SIOUX CITY – On Sunday, Sergeant Bluff will be the starting point for this year’s 462-mile RAGBRAI.
The ride across Iowa has been a staple summer event since its birth in 1973 when two Des Moines Register writers, John Karras and Don Kaul, made the trip. Since then, it has turned into “the longest, largest and oldest recreational bicycle touring event in the world,” according to the RAGBRAI website.
A ride this long can be daunting for new cyclists. Being prepared for the journey is key if the goal is making it from the Missouri River to the Mississippi River.
Two Albrecht Cycle Shop employees, Korey Smith and Steele Welcher, offered advice to those who are making their first attempt at completing RAGBRAI. Smith has completed two RAGBRAIs and has helped others complete many more and Welcher has 10 RAGBRAIs under his belt.
Being smart about what a rider carries during RAGBRAI is an important part of having a smooth and enjoyable experience.
A packing list will depend on whether the rider is on a team or going solo. In his two RAGBRAI rides, Smith went without a team.
“I’ve typically packed my stuff, so I try and go on the lighter side of things,” he said. “I just packed two jerseys and two pairs of shorts for riding.”
The jerseys and shorts Smith is referring to are made specifically for cycling. They are quick drying, skin tight and light.
Welcher, on the other hand, rides with Siouxland Cyclists, meaning that he can store extra clothes in a vehicle that meets them at overnight towns.
“You could bring your own outfit, jersey and shorts for five to seven days, but it’s not necessary,” said Welcher.
Both riders suggest carrying a small bottle of multipurpose soap, such as Dr. Bronner’s.
“You can wash your plates with it, your jersey, yourself, whatever you need to,” said Smith.
Having money handy, cash in particular, is another essential, no matter if you are riding with a team or alone.
“You need to bring cash, small bills, too,” said Welcher. “Everyone is handing these vendors $20 bills, and if you had ones and fives, it would be a lot easier.”
Other important items include sunscreen, a spare inner tube and basic tools for small bike fixes.
One of the most valuable things a rider can have, according to Welcher, is wet wipes.
“Sometimes the porta potties run out of toilet paper, or you’re eating food or get chain grease on your hands,” said Welcher. “They are very nice to have.”
An already-taxing ride can become even more difficult if one is not properly hydrated or has had enough to eat.
“Have a drink before it is too late,” said Welcher. “Make sure you are drinking water every 15 to 30 minutes or so.”
Smith says that while sports drinks may be helpful in some cases, having one when you are dehydrated may not help as much as plain water.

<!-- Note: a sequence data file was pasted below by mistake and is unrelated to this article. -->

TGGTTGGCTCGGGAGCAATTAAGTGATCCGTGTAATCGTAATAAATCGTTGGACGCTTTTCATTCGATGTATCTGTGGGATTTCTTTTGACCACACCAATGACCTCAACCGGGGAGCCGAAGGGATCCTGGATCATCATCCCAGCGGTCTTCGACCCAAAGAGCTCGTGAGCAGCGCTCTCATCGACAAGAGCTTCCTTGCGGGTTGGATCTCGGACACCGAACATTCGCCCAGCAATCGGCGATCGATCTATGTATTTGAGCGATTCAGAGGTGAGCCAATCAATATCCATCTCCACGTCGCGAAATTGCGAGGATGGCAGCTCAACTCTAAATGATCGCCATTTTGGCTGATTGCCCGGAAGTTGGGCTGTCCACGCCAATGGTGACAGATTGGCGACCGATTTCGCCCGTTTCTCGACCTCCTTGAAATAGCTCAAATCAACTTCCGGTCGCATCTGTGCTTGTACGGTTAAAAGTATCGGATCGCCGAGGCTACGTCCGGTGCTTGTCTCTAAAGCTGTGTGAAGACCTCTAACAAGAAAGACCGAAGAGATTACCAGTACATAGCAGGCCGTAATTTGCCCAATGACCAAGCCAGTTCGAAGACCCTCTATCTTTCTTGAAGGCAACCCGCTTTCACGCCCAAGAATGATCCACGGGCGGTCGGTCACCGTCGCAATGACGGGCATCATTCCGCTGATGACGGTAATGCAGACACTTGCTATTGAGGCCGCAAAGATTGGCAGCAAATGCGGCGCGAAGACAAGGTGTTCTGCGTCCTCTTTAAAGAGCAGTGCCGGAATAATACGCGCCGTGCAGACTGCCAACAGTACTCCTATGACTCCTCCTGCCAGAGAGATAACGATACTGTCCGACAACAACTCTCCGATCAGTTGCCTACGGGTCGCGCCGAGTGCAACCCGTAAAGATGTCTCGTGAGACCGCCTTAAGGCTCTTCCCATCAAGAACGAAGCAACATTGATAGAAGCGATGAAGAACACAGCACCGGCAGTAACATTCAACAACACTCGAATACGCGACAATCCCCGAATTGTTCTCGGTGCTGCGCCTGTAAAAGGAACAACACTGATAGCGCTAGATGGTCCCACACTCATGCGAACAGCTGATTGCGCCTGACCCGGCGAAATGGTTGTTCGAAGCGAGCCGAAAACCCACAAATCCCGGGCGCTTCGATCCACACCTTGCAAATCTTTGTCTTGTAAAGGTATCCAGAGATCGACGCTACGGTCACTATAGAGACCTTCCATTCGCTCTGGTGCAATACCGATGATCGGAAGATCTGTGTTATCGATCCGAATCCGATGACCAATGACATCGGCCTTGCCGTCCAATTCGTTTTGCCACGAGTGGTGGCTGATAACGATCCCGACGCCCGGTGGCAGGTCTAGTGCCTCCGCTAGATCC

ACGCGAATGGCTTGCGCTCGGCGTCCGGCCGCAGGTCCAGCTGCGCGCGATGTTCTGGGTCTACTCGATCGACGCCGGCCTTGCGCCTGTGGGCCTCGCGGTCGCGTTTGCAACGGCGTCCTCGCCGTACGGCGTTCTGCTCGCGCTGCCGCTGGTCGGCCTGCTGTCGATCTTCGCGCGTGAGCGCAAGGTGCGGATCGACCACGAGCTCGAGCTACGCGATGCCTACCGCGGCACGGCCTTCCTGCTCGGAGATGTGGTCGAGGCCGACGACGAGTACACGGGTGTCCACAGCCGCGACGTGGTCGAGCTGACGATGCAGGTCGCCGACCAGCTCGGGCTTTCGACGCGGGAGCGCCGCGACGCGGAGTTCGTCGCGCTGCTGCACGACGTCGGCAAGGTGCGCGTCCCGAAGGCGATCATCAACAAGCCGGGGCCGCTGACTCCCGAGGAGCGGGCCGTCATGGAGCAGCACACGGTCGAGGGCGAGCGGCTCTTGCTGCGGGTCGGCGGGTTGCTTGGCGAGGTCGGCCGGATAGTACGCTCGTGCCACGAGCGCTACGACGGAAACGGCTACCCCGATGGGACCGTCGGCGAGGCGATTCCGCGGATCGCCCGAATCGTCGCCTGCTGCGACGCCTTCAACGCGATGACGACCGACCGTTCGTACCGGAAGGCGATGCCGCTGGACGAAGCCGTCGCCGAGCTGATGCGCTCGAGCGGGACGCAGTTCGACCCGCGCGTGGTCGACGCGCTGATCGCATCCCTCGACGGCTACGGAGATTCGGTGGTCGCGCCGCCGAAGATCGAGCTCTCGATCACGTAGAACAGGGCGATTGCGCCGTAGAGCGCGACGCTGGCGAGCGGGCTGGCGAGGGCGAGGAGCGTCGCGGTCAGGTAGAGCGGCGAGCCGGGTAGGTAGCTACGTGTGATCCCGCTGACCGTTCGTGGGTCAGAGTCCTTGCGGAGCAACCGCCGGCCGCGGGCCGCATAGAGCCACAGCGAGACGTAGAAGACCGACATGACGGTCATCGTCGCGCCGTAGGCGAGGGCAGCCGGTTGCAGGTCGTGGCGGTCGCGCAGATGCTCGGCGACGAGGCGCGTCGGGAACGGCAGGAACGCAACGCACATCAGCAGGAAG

“They’ll kind of do the job, but if you are really dehydrated, all those extra sugars tend to not agree with you,” said Smith. “An electrolyte supplement will work better, and you can get them almost everywhere.”
“Some dissolvable electrolyte tablets have caffeine and give you a boost, as well as a little bit of flavor,” said Welcher. “There is probably a little bit of flavor, too, which will help you drink more water.”
One of the most popular drinks to have during RAGBRAI is beer. While everyone handles the beverage differently, Welcher usually saves his drinking until the evening, when the riding for the day is done.
“Everyone is different,” said Welcher. “But the carbonation on a hot day, expanding my stomach while I’m hunched over, riding my bike, it can be problematic. So sometimes I save that for the evening.”
Welcher has similar thoughts about eating. His preference is to “graze throughout the day” so as not to overeat and become lethargic. It is important to indulge in homemade foods though, he says.
“Definitely be on the lookout for any type of local food, anything that is unique,” he said. “Homemade pie, ice cream, corn on the cob. You’ve got to stop for anything that’s kind of specific to this region.”
This year’s RAGBRAI is expected to be hot and humid, making proper rest and pacing a must.
“I have talked to people from Arizona who came to ride,” said Welcher. “They are surprised that there are hills in Iowa … and by the humidity. They are used to 100 degree days, but not with moisture.”
According to the Albrecht employees, there will be no shortage of places to stop and rest. Pass-through towns are on the route, spaced out roughly 10-to-15 miles apart.
“You have all day to complete the ride, and you’re starting at 7 or 8 in the morning,” said Welcher. “You usually have to stop and walk through the towns, and you’re probably stopping to have a snack or watch the entertainment. That is one of the unique things about Iowa, we have little towns everywhere.”
RAGBRAI will go through five towns in just the first day of riding: After starting in Sergeant Bluff, it goes through Bronson, Anthon and Battle Creek before finally stopping in Ida Grove.
Getting through it, mentally
A rider’s mental approach to the ride can be do-or-die for some.
“My personal motto is ‘I don’t have a ride, I have to get to the end,’” said Smith. “That’s the destination, and I have no other way of getting there.”
Smith also encourages riders to look around at others while cycling.
“I think that enables a lot of people to do it,” he said. “They are seeing everyone else doing it, and thinking, ‘Oh yeah, I can do that.’”
Finding a ride buddy is another option.
“You can get a ride buddy,” said Welcher. “It doesn’t have to be somebody from your team or club. You meet somebody on the road who is going the same pace as you. A lot of people strike up conversations and that helps you get to the next town, through long segments, or the whole day.”
RAGBRAI riders will gather at Sergeant Bluff on Saturday, before departing Sunday morning. More details on the ride can be found on RAGBRAI’s official website, https://ragbrai.com/.